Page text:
Dusk and dawn are only a few short hours apart in this intriguing Baltic state, giving visitors extensively long days to explore all the country has to offer. With a rich culture home to stunning architecture, fascinating history as well as UNESCO World Heritage sites, it’s little wonder that the previously undiscovered country is slowly becoming increasingly popular with tourists. The capital city, Riga, also boasts a vibrant nightlife and hosts a multitude of great restaurants serving traditional cuisine. There’s also much to explore beyond the city, in gorgeous rustic villages and long stretches of idyllic and picturesque countryside.
Driving in Latvia
Road Driving Side
Urban Speed Limit
Rural Speed Limit
Motorway Speed Limit
Important things to note
There are no toll roads in Latvia.
You will need winter tyres when driving in Latvia between December and March.
It’s advisable to park in well-lit and visible areas and do not leave valuables in the vehicle when unattended. Where possible, park in guarded car parks.
Roads tend to be unmarked with very few signposts.
There are no motorways in Latvia
Driving culture in Latvia
What are the roads like in Latvia?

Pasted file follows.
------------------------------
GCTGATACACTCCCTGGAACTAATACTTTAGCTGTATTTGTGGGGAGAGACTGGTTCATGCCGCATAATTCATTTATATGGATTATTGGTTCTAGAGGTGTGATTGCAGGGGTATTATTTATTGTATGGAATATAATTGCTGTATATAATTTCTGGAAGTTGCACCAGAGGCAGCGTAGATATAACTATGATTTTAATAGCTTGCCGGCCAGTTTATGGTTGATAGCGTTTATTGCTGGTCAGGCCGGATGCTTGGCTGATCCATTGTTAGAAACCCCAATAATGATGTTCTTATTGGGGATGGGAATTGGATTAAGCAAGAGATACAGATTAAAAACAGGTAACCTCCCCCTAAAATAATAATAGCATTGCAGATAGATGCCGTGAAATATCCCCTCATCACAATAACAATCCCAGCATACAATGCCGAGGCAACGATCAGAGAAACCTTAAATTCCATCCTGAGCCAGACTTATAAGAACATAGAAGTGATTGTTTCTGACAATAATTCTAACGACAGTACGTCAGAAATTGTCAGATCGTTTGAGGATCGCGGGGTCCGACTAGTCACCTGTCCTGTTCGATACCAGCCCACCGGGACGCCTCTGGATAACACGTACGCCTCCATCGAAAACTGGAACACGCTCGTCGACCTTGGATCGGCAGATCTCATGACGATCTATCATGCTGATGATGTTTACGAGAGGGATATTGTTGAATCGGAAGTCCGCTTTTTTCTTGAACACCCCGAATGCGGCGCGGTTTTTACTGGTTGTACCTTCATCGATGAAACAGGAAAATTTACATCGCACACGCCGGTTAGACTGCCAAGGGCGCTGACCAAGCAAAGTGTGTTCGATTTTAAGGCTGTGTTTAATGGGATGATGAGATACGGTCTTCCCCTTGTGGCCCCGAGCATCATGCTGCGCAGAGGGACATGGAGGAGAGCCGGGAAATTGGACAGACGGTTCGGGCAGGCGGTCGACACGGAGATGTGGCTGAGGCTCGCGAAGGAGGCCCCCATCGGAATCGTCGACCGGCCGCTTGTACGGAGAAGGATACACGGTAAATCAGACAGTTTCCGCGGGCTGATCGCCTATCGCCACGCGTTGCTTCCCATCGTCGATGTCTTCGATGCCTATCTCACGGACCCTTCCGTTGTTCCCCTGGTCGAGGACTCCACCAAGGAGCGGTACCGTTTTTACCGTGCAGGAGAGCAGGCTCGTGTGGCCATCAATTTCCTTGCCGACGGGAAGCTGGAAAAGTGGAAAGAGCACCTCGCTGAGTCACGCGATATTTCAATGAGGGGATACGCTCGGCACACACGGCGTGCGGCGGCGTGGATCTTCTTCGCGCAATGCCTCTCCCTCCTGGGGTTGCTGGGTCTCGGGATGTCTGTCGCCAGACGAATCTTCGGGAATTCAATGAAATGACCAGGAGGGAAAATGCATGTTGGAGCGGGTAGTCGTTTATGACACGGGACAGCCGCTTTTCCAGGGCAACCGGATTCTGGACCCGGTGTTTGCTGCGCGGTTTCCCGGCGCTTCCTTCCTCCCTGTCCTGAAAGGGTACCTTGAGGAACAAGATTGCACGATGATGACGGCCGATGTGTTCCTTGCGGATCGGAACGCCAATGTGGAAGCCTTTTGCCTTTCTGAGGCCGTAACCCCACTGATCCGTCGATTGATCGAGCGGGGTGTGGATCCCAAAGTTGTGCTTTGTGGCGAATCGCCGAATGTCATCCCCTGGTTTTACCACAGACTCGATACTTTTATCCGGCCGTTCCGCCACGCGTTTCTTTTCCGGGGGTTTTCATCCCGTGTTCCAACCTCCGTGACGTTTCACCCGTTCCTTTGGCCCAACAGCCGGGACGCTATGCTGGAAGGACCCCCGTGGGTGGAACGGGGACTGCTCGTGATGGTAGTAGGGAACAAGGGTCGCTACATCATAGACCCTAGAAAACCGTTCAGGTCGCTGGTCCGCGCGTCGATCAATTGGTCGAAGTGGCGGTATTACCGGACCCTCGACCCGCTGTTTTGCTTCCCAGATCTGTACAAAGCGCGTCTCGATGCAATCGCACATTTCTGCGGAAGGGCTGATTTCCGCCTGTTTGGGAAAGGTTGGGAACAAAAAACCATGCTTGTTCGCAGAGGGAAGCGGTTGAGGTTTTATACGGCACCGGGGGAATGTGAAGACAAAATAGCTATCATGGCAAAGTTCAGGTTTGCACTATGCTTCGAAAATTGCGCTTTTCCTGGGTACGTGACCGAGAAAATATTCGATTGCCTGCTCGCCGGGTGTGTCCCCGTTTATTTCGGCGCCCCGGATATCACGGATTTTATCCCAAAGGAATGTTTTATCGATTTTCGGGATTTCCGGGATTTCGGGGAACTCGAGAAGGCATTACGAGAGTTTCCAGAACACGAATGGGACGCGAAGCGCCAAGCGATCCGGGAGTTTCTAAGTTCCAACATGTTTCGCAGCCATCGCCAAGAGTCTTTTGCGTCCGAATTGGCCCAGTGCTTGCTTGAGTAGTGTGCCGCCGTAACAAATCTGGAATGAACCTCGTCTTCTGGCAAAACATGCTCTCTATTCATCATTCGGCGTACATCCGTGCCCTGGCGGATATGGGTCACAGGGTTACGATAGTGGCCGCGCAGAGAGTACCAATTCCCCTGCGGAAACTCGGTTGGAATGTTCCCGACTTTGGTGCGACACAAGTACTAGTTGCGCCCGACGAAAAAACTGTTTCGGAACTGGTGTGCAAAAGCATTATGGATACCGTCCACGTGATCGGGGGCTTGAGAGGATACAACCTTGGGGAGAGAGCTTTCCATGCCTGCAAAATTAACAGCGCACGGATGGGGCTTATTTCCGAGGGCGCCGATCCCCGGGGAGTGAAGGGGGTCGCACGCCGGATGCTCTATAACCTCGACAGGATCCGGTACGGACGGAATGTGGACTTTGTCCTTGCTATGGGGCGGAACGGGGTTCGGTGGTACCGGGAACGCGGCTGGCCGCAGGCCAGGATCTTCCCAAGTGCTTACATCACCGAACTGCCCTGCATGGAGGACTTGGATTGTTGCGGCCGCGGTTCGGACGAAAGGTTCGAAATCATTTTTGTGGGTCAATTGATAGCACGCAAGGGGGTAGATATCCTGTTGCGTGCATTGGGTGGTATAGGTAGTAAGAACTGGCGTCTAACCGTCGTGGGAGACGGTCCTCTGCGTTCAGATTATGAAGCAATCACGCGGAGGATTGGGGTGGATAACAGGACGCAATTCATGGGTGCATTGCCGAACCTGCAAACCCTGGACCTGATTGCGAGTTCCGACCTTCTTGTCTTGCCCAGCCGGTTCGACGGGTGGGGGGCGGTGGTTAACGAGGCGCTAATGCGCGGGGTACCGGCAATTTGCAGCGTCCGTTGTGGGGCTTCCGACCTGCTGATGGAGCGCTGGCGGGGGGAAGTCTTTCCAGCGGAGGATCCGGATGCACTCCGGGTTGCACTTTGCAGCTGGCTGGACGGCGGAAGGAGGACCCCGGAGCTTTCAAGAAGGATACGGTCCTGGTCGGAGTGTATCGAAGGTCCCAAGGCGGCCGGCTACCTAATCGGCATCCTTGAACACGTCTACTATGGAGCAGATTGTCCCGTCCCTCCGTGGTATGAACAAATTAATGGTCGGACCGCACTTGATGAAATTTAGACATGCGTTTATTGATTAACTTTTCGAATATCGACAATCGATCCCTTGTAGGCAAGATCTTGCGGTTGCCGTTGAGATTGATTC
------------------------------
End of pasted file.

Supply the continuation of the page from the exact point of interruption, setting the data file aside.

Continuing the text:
Generally the roads are of good quality throughout the country, although severe weather can make road conditions very hazardous.
How will I find the drivers in Latvia?
Driving standards are fairly low in comparison with most Western European countries. It’s advisable to drive with caution at all times.
What are the best times to drive?
Generally traffic volumes are manageable throughout the day. Take extra precautions when driving between December and March when temperatures drop and roads could be hazardous due to weather conditions.
What are the driving laws?
It is compulsory to wear seatbelts in both front and rear seats of the vehicle.
The law stipulates that all drivers must use dipped headlights during the day throughout the day.
You cannot use a mobile handset for calls, texts or internet while driving as this is against the law. It is recommended to use a hands-free kit if you want to speak on your mobile phone whilst driving.
The law states that if you are in an accident that does not conform with the Co-ordinated Accident Statement, then you must not leave the scene or move your vehicle until the appropriate authorities give permission to do so – even if the vehicle is blocking the road.